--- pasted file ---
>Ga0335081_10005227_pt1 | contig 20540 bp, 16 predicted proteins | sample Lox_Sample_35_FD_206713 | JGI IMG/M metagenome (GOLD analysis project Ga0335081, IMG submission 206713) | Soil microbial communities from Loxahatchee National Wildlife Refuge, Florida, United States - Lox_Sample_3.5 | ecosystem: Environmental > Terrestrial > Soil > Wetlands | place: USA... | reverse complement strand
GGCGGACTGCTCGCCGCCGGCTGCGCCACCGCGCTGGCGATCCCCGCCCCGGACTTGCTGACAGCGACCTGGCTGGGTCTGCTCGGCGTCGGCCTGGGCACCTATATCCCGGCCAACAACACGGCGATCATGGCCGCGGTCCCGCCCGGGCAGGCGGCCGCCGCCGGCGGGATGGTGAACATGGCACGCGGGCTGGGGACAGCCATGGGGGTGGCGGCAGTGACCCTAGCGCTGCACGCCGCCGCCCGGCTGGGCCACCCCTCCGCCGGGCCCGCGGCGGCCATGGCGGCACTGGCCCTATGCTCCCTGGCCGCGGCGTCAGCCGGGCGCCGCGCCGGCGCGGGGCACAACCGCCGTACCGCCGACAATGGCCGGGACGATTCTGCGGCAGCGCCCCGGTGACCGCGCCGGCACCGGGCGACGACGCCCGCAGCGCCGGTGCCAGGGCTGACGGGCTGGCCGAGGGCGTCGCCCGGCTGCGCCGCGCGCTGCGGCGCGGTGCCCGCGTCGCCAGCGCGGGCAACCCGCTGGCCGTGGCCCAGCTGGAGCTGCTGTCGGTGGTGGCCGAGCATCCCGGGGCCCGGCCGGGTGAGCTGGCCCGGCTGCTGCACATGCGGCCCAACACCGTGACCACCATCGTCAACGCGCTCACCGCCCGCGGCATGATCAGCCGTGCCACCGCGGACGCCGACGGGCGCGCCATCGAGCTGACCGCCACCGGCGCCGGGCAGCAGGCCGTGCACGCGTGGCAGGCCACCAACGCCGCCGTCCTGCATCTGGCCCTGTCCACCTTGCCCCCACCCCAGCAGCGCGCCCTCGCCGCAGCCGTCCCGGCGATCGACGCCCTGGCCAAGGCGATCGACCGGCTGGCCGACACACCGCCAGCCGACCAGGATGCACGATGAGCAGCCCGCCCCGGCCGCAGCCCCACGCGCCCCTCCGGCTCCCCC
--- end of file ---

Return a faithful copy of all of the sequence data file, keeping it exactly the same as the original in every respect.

>Ga0335081_10005227_pt1 | contig 20540 bp, 16 predicted proteins | sample Lox_Sample_35_FD_206713 | JGI IMG/M metagenome (GOLD analysis project Ga0335081, IMG submission 206713) | Soil microbial communities from Loxahatchee National Wildlife Refuge, Florida, United States - Lox_Sample_3.5 | ecosystem: Environmental > Terrestrial > Soil > Wetlands | place: USA... | reverse complement strand
GGCGGACTGCTCGCCGCCGGCTGCGCCACCGCGCTGGCGATCCCCGCCCCGGACTTGCTGACAGCGACCTGGCTGGGTCTGCTCGGCGTCGGCCTGGGCACCTATATCCCGGCCAACAACACGGCGATCATGGCCGCGGTCCCGCCCGGGCAGGCGGCCGCCGCCGGCGGGATGGTGAACATGGCACGCGGGCTGGGGACAGCCATGGGGGTGGCGGCAGTGACCCTAGCGCTGCACGCCGCCGCCCGGCTGGGCCACCCCTCCGCCGGGCCCGCGGCGGCCATGGCGGCACTGGCCCTATGCTCCCTGGCCGCGGCGTCAGCCGGGCGCCGCGCCGGCGCGGGGCACAACCGCCGTACCGCCGACAATGGCCGGGACGATTCTGCGGCAGCGCCCCGGTGACCGCGCCGGCACCGGGCGACGACGCCCGCAGCGCCGGTGCCAGGGCTGACGGGCTGGCCGAGGGCGTCGCCCGGCTGCGCCGCGCGCTGCGGCGCGGTGCCCGCGTCGCCAGCGCGGGCAACCCGCTGGCCGTGGCCCAGCTGGAGCTGCTGTCGGTGGTGGCCGAGCATCCCGGGGCCCGGCCGGGTGAGCTGGCCCGGCTGCTGCACATGCGGCCCAACACCGTGACCACCATCGTCAACGCGCTCACCGCCCGCGGCATGATCAGCCGTGCCACCGCGGACGCCGACGGGCGCGCCATCGAGCTGACCGCCACCGGCGCCGGGCAGCAGGCCGTGCACGCGTGGCAGGCCACCAACGCCGCCGTCCTGCATCTGGCCCTGTCCACCTTGCCCCCACCCCAGCAGCGCGCCCTCGCCGCAGCCGTCCCGGCGATCGACGCCCTGGCCAAGGCGATCGACCGGCTGGCCGACACACCGCCAGCCGACCAGGATGCACGATGAGCAGCCCGCCCCGGCCGCAGCCCCACGCGCCCCTCCGGCTCCCCC